On 28 March LTG Weyand moved the 199th Light Infantry Brigade from Biên Hòa Province to Tây Ninh Province to help the 1st Brigade, 25th Infantry Division patrol the area between Tây Ninh and Dầu Tiếng to close the communist infiltration routes from Cambodia into central III Corps. This new operation was named Operation Wilderness.[1]:463

The first week of April saw a sharp drop in enemy contact in the Quyet Thang operational area. Allied intelligence indicated that the VC had withdrawn to more remote areas. Rocket attacks on Saigon had become less frequent as the VC had been pushed back and ARVN forces were now able to reestablish control of the areas around the capital.[1]:463–4

Aftermath

The operation was considered a success and the US claimed 2658 VC killed. It was followed immediately by Operation Toan Thang I which expanded the security operation across III Corps.[1]:464

References

 This article incorporates public domain material from websites or documents of the United States Army Center of Military History.

  1. ^ a b c d e f g h i j Villard, Erik (2017). United States Army in Vietnam Combat Operations Staying the Course October 1967 to September 1968. Center of Military History United States Army. ISBN 9780160942808. This article incorporates text from this source, which is in the public domain.
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The Vietnamese Rangers, properly known in Vietnamese as the Biệt Động Quân and commonly known as the ARVN Rangers, were the light infantry of the Army of the Republic of Vietnam. Trained and assisted by American Special Forces and Ranger advisers, the Vietnamese Rangers infiltrated beyond enemy lines in daring search and destroy missions. Initially trained as a counter-insurgency light infantry force by removing the fourth company each of the existing infantry battalions, they later expanded into a swing force capable of conventional as well as counter-insurgency operations, and were relied on to retake captured regions. Later during Vietnamization the Civilian Irregular Defense Group program was transferred from MACV and integrated as Border Battalions responsible for manning remote outposts in the Central Highlands.Rangers were often regarded as among the most effective units in the war, the most well-led ARVN unit and formed part of the highly-mobile response units operating in key areas. Part of this was due to the specialized role of these units, given that they had their origins in French-raised Commando Units, the GCMA which were drawn from Viet Minh defectors and Tai-Kadai groups, operating in interdiction and counter-intelligence roles, and were trained specifically for counter-insurgency and rough-terrain warfare in the region. Ranger Units often had a US Military Adviser attached to these units although operated independently. The foremost counterinsurgency expert Sir Robert Thompson remarked in 1974 that the ARVN as a whole were the third-best trained army in the free-world and second only to the Israelis in counter-insurgency, with the Rangers, ARVN Airborne and Marine Division forming the vanguard. With improvements in the ARVN from 1969 onward and the growing prestige of the Airborne and Marine Division, depredation had caused the Central Highlands-based Rangers to become manned by deserters, released convicts and Montagnards nevertheless the unit continued to perform critical roles in the Easter Offensive and frontier skirmishes in 1973 and 1974.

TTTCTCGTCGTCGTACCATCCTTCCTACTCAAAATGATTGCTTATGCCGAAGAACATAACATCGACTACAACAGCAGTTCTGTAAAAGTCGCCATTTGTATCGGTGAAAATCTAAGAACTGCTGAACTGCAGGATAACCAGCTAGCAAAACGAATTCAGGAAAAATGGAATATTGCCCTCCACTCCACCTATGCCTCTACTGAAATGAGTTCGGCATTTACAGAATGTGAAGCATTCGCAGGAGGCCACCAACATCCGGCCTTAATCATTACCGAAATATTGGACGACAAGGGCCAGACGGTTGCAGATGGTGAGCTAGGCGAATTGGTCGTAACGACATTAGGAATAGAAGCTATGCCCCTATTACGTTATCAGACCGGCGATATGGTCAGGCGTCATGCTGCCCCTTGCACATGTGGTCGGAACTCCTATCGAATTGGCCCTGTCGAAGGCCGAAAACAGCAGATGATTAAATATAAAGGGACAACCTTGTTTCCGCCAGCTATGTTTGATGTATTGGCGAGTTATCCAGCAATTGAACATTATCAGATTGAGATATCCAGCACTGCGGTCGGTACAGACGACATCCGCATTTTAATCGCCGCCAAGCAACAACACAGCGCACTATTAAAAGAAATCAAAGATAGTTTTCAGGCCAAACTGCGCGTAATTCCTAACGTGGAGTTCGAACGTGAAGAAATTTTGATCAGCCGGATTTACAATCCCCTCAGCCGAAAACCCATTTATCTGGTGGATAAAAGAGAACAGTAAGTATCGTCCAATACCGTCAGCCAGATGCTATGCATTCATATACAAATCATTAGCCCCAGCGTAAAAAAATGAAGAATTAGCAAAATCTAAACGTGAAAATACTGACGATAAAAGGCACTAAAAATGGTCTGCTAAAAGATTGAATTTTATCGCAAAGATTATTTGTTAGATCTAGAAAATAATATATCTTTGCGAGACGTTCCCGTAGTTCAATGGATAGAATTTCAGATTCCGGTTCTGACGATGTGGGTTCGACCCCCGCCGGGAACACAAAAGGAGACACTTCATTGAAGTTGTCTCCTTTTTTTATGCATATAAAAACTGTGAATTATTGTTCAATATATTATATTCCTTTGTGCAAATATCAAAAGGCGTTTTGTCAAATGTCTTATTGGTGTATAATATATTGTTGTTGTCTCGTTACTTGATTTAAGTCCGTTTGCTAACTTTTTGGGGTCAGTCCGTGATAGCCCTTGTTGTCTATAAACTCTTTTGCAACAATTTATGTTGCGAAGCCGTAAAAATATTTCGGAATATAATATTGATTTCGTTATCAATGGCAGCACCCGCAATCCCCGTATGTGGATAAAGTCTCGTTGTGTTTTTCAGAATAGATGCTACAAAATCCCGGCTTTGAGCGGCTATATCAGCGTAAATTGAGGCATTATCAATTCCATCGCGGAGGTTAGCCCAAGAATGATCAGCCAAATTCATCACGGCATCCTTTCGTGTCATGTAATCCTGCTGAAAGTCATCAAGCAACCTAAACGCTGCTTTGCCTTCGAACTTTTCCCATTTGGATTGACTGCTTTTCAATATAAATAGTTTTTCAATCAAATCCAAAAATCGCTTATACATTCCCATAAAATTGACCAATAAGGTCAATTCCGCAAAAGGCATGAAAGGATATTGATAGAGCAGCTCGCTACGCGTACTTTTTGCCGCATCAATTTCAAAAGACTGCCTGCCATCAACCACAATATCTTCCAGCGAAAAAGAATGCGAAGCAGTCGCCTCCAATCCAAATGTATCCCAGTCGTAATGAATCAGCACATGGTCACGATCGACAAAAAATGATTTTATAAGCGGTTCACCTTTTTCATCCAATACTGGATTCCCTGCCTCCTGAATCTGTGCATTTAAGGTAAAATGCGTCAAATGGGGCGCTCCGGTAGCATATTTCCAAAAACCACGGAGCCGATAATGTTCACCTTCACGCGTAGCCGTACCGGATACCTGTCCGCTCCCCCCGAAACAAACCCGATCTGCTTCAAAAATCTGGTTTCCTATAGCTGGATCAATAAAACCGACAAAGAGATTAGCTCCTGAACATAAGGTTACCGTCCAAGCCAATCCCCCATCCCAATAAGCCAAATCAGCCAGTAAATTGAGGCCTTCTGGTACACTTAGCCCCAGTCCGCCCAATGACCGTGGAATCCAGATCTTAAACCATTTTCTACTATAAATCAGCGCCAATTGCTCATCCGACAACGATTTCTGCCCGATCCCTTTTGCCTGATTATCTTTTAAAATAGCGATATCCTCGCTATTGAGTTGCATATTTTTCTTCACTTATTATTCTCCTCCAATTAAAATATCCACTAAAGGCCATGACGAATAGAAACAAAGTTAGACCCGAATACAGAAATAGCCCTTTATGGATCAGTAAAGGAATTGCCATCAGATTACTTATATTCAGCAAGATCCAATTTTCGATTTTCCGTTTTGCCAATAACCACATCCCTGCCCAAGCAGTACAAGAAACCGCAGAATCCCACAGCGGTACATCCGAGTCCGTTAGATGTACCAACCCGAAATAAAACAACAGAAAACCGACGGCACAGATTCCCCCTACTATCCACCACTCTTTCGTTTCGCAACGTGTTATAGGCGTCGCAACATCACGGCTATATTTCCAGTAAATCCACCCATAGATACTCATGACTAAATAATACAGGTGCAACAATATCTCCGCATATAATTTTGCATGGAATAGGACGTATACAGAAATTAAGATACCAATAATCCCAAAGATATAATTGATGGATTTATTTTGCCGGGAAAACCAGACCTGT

A total of 11 U.S Presidential Unit Citation (United States) were issued to the 22 original Ranger Battalions, including one unit whom earned three total citations from two different presidents. See List of Non-US Presidential Unit Citations in Vietnam.